“We have to leave them inside longer now – we keep them in for four to five days if we can and we have built some pens outside so they can get that bit stronger before they go into the field.”
Selena is unsure why the birds attack as the carcasses are often left untouched once the lamb is dead. She said: “They don’t always peck them to death – their eyes and the tongues are the main bit, but they will go for the back end as well.
“It is just an enjoyment, there is a little bit of hunger but it is not all for hunger. If they were hungry they would just be eating the weak ones which you expect and is part of farming.”
Selena, whose 350 breeding ewes produce more than 500 lambs a year, has a joint Scottish Natural Heritage licence with five neighbouring farms to cull 50 ravens, up from a single licence to kill 5 last year.
But she said more needs to be done and is hoping SNH will come up with a better solution. She said: “It certainly helps but it is not going to make a big enough impact. They are going to need to come up with some ideas; we don’t want them killed outright but we want them controlled because they are getting out of control.
“SNH have been helpful, they have stepped up this year. They have said they will come up with other ideas depending on feedback – it is not a problem that is going to be fixed straight away but if we can start do something then that has got to be a bonus.”
Selena, who has also tried scarecrows, bags on the ends of poles, kites and even motorbikes to scare the birds away, said: “We are trying to preserve a life and the ravens are taking away the life – we want our animals to live and survive, we don’t want them to be lying, suffering.”
Raven numbers have increased by more than 40% in the last 20 years and there are thought to be up to 3,000 breeding pairs in Scotland. While some would see this as a success story it has led to flocks of the birds being seen in areas where previously there would only have been a handful.
The birds peck out the eyes and tongues of young lambs, often working in pairs with one distracting the ewe while the other attacks her offspring.
There has been a huge increase in the number of licences issued to control them but farmers say more needs to be done to stop the carnage in the fields which the National Farmers’ Union say is increasing.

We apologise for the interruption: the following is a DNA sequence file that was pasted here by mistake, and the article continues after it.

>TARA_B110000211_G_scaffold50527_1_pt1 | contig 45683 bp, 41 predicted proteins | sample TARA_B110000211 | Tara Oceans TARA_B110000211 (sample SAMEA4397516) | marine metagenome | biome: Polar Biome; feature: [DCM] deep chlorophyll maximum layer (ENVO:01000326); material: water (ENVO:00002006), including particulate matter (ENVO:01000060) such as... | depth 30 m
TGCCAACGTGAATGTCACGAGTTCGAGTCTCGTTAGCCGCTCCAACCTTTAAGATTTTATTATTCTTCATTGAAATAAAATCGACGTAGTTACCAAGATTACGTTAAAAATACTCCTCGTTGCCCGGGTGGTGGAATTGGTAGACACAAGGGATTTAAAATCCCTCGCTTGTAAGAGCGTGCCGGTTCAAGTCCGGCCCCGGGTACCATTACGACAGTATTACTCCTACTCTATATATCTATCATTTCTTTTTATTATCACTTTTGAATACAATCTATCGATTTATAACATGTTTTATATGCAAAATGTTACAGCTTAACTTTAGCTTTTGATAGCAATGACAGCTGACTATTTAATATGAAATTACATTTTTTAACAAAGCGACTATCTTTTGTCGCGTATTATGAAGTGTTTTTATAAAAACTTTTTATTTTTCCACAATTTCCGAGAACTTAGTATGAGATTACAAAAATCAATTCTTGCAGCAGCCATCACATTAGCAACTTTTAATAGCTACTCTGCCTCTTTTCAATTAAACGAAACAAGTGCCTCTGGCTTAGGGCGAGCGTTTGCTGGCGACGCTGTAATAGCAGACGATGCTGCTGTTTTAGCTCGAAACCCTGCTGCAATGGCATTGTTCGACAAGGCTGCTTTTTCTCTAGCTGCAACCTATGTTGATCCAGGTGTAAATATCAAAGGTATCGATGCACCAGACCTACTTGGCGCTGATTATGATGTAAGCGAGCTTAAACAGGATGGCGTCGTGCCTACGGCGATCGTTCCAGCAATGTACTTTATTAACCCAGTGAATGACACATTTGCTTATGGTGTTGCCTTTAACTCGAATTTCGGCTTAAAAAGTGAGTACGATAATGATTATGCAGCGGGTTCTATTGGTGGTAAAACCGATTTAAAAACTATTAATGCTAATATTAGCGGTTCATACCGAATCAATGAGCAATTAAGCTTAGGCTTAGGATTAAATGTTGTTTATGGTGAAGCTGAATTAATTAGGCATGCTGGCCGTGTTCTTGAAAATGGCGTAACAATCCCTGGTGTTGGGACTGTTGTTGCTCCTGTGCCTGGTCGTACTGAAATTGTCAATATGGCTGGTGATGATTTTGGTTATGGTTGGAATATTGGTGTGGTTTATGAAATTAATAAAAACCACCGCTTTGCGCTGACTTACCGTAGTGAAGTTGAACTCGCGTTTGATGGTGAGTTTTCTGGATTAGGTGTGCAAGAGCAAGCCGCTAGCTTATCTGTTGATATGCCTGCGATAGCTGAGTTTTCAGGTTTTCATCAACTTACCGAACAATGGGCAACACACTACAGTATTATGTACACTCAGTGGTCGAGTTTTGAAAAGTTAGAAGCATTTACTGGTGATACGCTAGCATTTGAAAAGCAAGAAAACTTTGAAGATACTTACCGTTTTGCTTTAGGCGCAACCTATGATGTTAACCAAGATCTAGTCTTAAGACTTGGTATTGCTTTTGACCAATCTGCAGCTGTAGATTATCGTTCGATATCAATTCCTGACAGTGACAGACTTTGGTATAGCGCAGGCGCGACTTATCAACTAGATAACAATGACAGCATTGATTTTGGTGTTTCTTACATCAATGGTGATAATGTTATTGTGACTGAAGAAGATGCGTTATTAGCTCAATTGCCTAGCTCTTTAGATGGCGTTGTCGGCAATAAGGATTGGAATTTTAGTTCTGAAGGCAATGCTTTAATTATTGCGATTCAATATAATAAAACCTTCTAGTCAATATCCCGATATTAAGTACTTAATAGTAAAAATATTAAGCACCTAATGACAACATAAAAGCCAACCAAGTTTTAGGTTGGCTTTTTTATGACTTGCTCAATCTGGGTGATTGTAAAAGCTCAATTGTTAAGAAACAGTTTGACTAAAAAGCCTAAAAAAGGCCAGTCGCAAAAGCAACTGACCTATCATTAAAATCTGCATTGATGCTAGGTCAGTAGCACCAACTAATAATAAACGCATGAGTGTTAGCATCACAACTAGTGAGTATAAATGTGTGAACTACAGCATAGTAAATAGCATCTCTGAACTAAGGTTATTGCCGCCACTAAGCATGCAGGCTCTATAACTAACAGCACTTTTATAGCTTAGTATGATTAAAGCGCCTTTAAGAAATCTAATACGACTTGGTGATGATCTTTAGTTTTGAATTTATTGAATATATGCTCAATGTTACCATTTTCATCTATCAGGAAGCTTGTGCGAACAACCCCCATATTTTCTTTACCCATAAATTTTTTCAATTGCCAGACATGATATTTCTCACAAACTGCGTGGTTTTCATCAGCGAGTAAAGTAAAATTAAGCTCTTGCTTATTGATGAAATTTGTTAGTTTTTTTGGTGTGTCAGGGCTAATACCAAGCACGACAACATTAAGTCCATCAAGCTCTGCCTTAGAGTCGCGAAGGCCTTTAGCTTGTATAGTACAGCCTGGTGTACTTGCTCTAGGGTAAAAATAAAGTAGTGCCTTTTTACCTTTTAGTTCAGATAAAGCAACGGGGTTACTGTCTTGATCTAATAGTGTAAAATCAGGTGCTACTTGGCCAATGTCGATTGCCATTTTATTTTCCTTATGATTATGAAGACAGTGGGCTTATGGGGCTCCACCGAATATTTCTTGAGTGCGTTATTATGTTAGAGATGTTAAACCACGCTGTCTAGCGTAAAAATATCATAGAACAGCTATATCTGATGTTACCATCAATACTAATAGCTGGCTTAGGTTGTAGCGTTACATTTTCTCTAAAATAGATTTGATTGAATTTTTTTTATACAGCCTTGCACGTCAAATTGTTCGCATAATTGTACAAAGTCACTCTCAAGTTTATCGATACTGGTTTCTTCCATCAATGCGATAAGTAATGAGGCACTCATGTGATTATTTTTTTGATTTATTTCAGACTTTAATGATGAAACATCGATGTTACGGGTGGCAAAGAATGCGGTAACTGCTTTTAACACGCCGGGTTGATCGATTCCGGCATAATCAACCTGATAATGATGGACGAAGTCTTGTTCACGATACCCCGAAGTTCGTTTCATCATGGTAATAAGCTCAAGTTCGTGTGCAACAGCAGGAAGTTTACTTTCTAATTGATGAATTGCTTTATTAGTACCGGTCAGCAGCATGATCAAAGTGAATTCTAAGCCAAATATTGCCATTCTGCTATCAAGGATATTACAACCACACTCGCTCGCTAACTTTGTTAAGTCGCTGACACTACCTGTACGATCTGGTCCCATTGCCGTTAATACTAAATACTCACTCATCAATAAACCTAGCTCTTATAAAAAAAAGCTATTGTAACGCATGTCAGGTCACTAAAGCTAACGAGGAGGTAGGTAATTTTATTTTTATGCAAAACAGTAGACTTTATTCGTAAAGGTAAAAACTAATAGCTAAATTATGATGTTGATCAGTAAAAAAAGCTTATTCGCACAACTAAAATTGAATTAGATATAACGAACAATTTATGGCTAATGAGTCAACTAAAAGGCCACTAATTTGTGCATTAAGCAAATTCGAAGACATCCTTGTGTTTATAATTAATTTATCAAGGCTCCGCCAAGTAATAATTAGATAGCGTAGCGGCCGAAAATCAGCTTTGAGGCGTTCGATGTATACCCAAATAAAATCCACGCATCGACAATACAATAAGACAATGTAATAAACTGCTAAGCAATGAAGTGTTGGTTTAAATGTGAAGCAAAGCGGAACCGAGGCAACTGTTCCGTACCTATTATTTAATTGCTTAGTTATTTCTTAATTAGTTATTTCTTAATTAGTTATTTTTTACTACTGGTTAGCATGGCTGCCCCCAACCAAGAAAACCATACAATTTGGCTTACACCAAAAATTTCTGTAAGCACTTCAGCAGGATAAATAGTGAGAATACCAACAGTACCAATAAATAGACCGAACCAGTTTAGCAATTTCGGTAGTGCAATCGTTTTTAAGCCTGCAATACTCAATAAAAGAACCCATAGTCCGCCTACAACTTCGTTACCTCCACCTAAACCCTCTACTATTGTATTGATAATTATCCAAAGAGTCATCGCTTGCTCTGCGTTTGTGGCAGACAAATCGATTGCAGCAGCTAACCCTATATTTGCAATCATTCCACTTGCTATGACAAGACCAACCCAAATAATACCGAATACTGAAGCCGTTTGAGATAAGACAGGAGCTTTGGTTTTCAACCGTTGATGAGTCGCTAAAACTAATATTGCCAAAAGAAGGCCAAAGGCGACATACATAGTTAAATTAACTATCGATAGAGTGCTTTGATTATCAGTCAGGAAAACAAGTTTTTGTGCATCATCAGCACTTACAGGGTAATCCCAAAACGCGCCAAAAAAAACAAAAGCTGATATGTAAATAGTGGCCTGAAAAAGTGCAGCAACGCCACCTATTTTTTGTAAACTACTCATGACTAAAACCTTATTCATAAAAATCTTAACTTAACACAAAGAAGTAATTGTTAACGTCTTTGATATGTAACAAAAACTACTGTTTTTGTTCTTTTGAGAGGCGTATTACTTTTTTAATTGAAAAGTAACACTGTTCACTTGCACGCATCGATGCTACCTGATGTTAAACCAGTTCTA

NFU Scotland’s Deputy Director of Policy, Andrew Bauer said: “Raven predation has serious animal welfare implications, causes huge emotional distress to the livestock keepers as well as a financial impact on the business.
“In recent times there have been some graphic demonstrations of the dreadful impact that ravens can have on young lambs and, in some cases, calves. Sadly, raven predation isn’t a new problem but around the country some farmers and crofters are seeing the raven population increasing in size and range.”
Raven numbers have risen in recent years after many decades of persecution by farmers and gamekeepers came to an end.
However, the numbers are causing problems and there were 162 licenses to shoot ravens issued by SNH in 2016, twice as many as in 2014. They led to the shooting of 690 birds.
But Mr Bauer said more work was needed to understand how may ravens there were “because our members believe there are a lot more than the official figures”. He added: “There is also an issue about people being able to shoot as many ravens as they are authorised to because ravens are a difficult bird to shoot and there are not as many farmers with the right type of rifles anymore, and it is time consuming.
“We need to get a balance between conservation and the protection of lambs.”
The intelligence of ravens is well known among farmers and landowners and research has found they are among a group of animals second in brain power only to humans. In experiments which involved animals finding food, carried out at Lund University in Sweden, scientists found that despite having tiny brains ravens were as clever as chimpanzees, the smartest primate.
A spokesman for The Scottish Gamekeepers Association said licences were necessary “to protect livestock under the Wildlife and Countryside Act”. He added: “A flexible licensing system is the answer to the problem, and many other problems of predation in the countryside. The ability to control a set number of ravens at lambing time is not going to affect in any way the conservation status of the raven but it could make a huge difference to the economics of the farm operation. It is a win, win situation.”
Robbie Kernahan, SNH’s wildlife operations manager, said research was being carried out “to get a better understanding of what is happening with raven populations in Scotland and how we can strike the right balance between conserving the wider populations of ravens and minimising the impact that they can have on other interests”.
He added: “We acknowledge the damage that ravens can cause to livestock and the impact this has on farmers. We issue licences to control ravens to those who are suffering or likely to suffer serious damage to their livestock where there is no other satisfactory solution. These licences permit shooting of birds that are causing the damage, with the aim of removing problem birds and deterring other ravens. It’s important to note that preventing serious damage caused by ravens isn’t just about licensing, but also about ensuring that there is good animal husbandry, and employing other scaring techniques to deter birds. If someone is experiencing damage to livestock from ravens then they should contact SNH licensing team.
“We’re working with farmers to look at different approaches in areas where there are particularly serious problems to better help them to address issues.”
I am a journalist whose love of the outdoors and all things rural has seen me walking the highest Munros, eating Scottish seafood in Singapore, stalking deer with a camera and just about everything imaginable in between... Find out more...